STEM Friday

Science, Technology, Engineering, and Mathematics Books


Up! Up! Up! Skyscraper

Up! Up! Up! Skyscraper
written by Anastasia Suen; illustrated by Ryan O’Rourke
2017 (Charlesbridge)
Source: Review copy provided by the publisher

Down, down, down!
Bars of steel.
A building’s bones 
Make it real.

From the ground up, this is a terrific book. It explains, in sequence, how skyscrapers are built. On each spread, there are two sets of explanations of each step. The big bold print in the upper half is a quatrain with the second and fourth lines rhyming. This will be great for shared reading for a whole K-1 class or a small group. On the bottom half, there is a smaller print that is more like an informational text for older readers.

I like how the different texts target a wide range of readers. Plus, there are labels and inserts that add details and show how pieces fit. These touches show that author Anastasia Suen is well aware of the needs of her audience. Ryan O’Rourke’s art work is eye catching with bright colors and sharp lines that add to the reader’s understanding. I love the end piece which is a foldout of the skyscraper. In addition, if you click this link, you can print pages to make a flip book of the building of the skyscraper.

Up! Up! Up! Skyscraper takes a subject that is intriguing to students yet difficult to explain and makes the explanation engaging and simple to understand. That is not easy. Did you know how skyscrapers are built? I had a general idea, but this book helped me fill in a lot of missing pieces. Kids will love sharing the details they learn with their friends and parents. For very young readers who like buildings and transportation (and there are many!), I can see the quatrains being repeated often as a bedtime read aloud. This book is also good for a social studies unit on cities and comparing them to rural areas. For the students that I work with, this is a valuable resource as most of them have never seen a skyscraper. Up! Up! Up! Skyscraper is floors and floors of fun informational text.

Find more stuff from Jeff Barger at NC Teacher Stuff.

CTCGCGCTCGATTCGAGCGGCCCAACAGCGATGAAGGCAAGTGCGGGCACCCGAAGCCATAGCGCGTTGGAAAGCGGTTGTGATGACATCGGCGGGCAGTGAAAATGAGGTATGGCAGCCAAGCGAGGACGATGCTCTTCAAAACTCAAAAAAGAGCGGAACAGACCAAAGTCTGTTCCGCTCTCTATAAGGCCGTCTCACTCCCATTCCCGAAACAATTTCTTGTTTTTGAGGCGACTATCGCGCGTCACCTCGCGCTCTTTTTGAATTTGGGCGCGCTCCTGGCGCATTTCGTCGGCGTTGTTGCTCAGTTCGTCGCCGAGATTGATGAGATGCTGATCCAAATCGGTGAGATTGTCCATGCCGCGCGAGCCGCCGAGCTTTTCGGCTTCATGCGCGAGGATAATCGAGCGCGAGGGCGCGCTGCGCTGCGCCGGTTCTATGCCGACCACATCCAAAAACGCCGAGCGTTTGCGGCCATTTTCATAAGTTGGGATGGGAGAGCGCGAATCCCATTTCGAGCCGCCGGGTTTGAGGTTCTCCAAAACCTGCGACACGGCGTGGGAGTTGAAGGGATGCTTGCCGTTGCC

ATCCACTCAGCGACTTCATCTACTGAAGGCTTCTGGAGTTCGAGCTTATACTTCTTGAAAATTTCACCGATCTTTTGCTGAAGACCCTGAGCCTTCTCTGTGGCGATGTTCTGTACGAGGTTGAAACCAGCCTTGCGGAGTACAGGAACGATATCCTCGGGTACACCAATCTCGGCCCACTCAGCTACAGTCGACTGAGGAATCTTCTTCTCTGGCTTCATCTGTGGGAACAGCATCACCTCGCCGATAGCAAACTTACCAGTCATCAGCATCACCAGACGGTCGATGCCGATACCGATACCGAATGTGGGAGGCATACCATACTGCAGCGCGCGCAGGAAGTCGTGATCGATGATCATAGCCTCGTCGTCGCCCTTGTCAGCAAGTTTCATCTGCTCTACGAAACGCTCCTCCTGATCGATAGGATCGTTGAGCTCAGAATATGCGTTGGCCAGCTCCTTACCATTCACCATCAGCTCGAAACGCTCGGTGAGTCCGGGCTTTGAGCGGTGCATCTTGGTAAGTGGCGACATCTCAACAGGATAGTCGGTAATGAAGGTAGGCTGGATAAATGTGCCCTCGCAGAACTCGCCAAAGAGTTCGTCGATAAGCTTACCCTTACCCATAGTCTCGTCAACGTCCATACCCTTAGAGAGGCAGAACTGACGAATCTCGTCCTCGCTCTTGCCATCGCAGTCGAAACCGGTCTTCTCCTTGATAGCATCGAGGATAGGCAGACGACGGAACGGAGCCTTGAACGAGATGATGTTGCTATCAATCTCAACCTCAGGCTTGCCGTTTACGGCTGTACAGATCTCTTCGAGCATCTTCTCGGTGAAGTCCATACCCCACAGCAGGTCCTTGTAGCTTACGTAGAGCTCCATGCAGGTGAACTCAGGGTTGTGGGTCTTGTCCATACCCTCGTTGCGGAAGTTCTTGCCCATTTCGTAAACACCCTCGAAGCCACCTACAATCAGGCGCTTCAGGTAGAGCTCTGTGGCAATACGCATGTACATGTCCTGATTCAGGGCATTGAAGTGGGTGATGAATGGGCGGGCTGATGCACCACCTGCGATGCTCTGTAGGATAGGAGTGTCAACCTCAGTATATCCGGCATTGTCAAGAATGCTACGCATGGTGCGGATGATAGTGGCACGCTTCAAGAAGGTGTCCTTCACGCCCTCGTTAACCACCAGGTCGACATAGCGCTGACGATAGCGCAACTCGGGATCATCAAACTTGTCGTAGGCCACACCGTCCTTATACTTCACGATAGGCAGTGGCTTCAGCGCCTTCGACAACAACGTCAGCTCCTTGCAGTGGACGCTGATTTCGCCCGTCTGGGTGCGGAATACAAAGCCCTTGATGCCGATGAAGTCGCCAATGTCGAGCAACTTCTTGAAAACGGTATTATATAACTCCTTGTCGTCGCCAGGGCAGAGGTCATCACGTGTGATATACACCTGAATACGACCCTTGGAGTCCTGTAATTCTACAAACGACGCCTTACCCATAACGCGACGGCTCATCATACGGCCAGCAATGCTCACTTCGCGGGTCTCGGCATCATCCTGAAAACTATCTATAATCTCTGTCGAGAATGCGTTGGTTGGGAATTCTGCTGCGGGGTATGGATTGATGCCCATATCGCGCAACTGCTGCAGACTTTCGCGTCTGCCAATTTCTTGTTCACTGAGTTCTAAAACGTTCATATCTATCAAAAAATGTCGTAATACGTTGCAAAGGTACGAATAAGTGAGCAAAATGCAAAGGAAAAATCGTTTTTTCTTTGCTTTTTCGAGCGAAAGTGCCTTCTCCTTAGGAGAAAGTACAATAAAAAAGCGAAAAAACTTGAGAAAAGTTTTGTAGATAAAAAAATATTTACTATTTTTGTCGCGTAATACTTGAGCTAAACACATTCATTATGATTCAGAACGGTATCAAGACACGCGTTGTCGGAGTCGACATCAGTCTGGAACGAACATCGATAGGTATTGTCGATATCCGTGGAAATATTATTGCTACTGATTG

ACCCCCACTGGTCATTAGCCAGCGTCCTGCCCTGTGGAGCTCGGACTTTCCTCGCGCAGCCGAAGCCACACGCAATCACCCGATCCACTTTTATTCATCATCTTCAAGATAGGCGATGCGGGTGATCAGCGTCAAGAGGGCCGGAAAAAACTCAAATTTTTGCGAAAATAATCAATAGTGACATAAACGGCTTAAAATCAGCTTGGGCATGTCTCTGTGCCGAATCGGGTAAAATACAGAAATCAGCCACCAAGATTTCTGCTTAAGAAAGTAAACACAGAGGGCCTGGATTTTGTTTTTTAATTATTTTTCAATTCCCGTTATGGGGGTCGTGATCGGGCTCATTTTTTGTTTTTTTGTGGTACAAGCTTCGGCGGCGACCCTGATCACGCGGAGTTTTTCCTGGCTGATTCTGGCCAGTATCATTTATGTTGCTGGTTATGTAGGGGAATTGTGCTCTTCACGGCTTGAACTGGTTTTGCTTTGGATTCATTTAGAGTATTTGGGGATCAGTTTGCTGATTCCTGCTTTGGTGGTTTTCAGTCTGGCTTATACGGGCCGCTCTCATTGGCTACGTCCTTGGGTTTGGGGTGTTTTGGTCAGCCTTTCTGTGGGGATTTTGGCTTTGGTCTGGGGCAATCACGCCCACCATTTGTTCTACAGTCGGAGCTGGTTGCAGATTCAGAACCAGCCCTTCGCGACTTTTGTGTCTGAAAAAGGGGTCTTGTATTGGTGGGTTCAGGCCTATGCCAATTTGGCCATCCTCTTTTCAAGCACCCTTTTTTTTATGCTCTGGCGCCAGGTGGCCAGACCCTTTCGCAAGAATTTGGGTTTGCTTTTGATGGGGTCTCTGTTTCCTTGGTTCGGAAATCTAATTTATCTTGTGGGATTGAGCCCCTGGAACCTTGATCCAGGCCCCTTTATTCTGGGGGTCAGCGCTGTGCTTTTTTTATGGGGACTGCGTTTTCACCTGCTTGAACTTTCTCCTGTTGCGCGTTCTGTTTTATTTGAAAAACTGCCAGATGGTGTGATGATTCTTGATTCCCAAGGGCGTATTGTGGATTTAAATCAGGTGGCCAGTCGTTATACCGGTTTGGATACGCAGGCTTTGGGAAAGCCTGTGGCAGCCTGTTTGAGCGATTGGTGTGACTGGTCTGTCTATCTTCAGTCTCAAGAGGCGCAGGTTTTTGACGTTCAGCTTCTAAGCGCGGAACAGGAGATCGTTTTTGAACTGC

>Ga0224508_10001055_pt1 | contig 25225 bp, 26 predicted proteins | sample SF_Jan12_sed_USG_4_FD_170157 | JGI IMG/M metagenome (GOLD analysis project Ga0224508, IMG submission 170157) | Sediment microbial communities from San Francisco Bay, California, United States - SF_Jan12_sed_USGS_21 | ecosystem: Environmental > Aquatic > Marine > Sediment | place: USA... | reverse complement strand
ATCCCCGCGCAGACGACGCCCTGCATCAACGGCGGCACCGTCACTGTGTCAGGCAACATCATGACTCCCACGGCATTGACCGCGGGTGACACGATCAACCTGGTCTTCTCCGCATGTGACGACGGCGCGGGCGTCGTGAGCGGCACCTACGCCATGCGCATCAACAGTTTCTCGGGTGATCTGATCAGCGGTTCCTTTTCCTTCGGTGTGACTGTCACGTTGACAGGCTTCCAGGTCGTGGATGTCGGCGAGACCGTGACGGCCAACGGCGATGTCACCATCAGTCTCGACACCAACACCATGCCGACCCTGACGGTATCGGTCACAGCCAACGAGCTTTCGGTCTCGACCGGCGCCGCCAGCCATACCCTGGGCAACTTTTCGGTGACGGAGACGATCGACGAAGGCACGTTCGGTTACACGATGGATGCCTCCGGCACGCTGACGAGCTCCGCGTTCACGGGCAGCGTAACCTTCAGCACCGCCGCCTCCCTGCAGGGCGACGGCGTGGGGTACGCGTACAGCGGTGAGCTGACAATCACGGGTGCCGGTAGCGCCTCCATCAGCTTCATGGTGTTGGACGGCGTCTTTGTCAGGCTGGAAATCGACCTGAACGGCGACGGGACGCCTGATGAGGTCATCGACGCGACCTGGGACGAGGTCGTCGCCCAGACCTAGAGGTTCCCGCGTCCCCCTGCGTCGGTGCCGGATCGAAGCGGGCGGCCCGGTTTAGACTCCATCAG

Swimming with Sharks

Swimming with Sharks

written by Heather Lang; illustrated by Jordi Solano

2016 (Albert Whitman)

Source: Orange County Public Library

Genie knew the more she discovered about sharks, the less people would fear them.

Eugenie “Genie” Clark saw the world of sharks differently than most people. They looked with fear while she looked with wonder. As a young girl, she dreamed of swimming with them. Later, Genie got a master’s degree in zoology and an opportunity to research in the Pacific Ocean. She was hired by the US Navy to study poisonous fish in the South Seas in 1949. It was here that she encountered a large shark. This close rendezvous increased her love of these mysterious creatures. Six years later, Genie opened a lab in Florida and added a shark pen where she was the first to study sharks in their natural habitat. She even went so far as to train a pair of lemon sharks. As her work continued, she earned the nickname of “Shark Lady”. Her extensive research underwater led her to discover that shark numbers were decreasing. Genie made of mission of reaching out to the public and educating people about these glorious animals in order to save them. She continued her research until her death at age 92. In the Author’s Note, readers learn that Genie “published over 175 articles about fish and made seventy-two submersible dives.”